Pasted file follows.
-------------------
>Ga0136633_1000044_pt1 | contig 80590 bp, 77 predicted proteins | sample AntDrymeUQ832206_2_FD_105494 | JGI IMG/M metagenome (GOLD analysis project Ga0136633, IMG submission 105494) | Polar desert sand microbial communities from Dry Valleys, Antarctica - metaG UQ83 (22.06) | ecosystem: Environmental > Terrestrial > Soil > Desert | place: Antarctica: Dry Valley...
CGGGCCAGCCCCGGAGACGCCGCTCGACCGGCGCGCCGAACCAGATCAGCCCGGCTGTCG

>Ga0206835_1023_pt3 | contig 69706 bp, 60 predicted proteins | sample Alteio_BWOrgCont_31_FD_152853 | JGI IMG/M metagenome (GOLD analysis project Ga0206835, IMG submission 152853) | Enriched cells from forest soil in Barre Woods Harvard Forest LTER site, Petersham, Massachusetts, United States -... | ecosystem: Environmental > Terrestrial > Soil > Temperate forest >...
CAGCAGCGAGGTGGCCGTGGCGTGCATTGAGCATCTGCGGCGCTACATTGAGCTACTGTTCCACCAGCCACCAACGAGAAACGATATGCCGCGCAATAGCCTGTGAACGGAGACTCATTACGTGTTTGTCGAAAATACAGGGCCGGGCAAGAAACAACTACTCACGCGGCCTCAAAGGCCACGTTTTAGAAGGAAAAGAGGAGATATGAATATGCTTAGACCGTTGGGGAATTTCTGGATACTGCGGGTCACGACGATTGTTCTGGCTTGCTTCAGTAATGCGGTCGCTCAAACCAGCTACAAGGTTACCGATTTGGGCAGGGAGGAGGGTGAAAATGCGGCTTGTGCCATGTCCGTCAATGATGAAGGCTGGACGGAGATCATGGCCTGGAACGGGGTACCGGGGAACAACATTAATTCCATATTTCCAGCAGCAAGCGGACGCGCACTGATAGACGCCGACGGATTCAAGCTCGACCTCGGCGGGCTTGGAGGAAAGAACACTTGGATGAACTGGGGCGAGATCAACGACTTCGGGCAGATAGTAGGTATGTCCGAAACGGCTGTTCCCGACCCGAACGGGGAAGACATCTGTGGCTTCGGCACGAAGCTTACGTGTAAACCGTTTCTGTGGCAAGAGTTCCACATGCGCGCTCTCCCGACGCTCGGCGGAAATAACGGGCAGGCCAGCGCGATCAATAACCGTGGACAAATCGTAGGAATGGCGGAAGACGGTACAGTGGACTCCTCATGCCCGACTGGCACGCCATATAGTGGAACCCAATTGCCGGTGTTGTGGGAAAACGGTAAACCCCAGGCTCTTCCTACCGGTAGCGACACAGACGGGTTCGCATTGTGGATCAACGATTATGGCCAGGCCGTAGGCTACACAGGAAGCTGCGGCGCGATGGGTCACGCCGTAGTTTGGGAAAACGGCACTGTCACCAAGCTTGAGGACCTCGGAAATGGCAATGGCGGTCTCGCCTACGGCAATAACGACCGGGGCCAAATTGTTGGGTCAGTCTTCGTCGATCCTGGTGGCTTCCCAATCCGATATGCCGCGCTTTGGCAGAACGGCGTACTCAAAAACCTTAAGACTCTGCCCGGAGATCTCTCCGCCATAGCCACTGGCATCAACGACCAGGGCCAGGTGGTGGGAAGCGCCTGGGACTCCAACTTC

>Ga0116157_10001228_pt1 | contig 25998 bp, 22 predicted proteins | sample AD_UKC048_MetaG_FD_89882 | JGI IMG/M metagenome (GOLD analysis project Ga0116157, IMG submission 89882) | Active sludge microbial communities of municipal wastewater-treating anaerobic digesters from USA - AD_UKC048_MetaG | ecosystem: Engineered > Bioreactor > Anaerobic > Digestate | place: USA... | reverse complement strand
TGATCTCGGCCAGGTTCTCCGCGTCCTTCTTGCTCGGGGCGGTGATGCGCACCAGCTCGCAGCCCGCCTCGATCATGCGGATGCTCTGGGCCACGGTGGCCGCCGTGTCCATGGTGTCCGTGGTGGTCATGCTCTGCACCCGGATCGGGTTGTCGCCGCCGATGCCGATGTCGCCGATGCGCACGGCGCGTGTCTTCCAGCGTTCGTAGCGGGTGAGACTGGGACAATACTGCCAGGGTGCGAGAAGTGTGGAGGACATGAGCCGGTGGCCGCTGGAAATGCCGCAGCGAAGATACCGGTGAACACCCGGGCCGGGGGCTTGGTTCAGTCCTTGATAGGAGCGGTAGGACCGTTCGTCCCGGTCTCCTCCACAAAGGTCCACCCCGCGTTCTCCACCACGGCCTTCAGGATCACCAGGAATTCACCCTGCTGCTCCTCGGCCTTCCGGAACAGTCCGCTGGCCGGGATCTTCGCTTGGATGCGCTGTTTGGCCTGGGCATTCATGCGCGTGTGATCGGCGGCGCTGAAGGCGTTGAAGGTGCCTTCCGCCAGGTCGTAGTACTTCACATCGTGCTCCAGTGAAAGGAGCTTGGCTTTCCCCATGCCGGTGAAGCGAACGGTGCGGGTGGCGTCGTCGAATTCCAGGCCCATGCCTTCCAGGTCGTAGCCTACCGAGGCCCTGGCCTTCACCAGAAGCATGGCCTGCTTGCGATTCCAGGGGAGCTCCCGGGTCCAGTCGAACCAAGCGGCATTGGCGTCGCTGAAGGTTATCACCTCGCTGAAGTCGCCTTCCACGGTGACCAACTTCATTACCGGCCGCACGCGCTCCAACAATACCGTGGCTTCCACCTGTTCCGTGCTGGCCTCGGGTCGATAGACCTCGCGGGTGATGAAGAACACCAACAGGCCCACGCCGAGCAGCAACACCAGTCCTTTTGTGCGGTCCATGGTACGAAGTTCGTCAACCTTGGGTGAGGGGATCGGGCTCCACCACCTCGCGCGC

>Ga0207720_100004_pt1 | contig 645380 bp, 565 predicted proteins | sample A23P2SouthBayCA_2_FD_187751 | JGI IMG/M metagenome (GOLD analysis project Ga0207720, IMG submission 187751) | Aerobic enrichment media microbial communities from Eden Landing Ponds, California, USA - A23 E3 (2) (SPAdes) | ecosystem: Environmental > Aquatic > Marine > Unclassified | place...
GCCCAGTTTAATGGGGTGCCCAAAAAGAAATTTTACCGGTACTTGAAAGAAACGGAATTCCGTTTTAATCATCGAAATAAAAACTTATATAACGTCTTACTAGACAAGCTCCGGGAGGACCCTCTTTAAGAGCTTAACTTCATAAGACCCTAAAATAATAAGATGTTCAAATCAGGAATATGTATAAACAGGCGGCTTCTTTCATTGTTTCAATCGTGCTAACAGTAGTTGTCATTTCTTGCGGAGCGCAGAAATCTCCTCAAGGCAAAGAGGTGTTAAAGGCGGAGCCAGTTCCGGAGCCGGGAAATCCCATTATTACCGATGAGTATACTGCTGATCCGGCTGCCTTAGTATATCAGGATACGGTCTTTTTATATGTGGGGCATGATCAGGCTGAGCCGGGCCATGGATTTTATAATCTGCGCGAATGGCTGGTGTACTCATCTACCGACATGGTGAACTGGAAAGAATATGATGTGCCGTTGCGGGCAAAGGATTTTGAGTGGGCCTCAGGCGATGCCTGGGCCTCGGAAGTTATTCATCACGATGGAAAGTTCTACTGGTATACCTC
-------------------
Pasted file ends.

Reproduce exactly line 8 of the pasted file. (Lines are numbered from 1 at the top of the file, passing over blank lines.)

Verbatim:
GCCCAGTTTAATGGGGTGCCCAAAAAGAAATTTTACCGGTACTTGAAAGAAACGGAATTCCGTTTTAATCATCGAAATAAAAACTTATATAACGTCTTACTAGACAAGCTCCGGGAGGACCCTCTTTAAGAGCTTAACTTCATAAGACCCTAAAATAATAAGATGTTCAAATCAGGAATATGTATAAACAGGCGGCTTCTTTCATTGTTTCAATCGTGCTAACAGTAGTTGTCATTTCTTGCGGAGCGCAGAAATCTCCTCAAGGCAAAGAGGTGTTAAAGGCGGAGCCAGTTCCGGAGCCGGGAAATCCCATTATTACCGATGAGTATACTGCTGATCCGGCTGCCTTAGTATATCAGGATACGGTCTTTTTATATGTGGGGCATGATCAGGCTGAGCCGGGCCATGGATTTTATAATCTGCGCGAATGGCTGGTGTACTCATCTACCGACATGGTGAACTGGAAAGAATATGATGTGCCGTTGCGGGCAAAGGATTTTGAGTGGGCCTCAGGCGATGCCTGGGCCTCGGAAGTTATTCATCACGATGGAAAGTTCTACTGGTATACCTC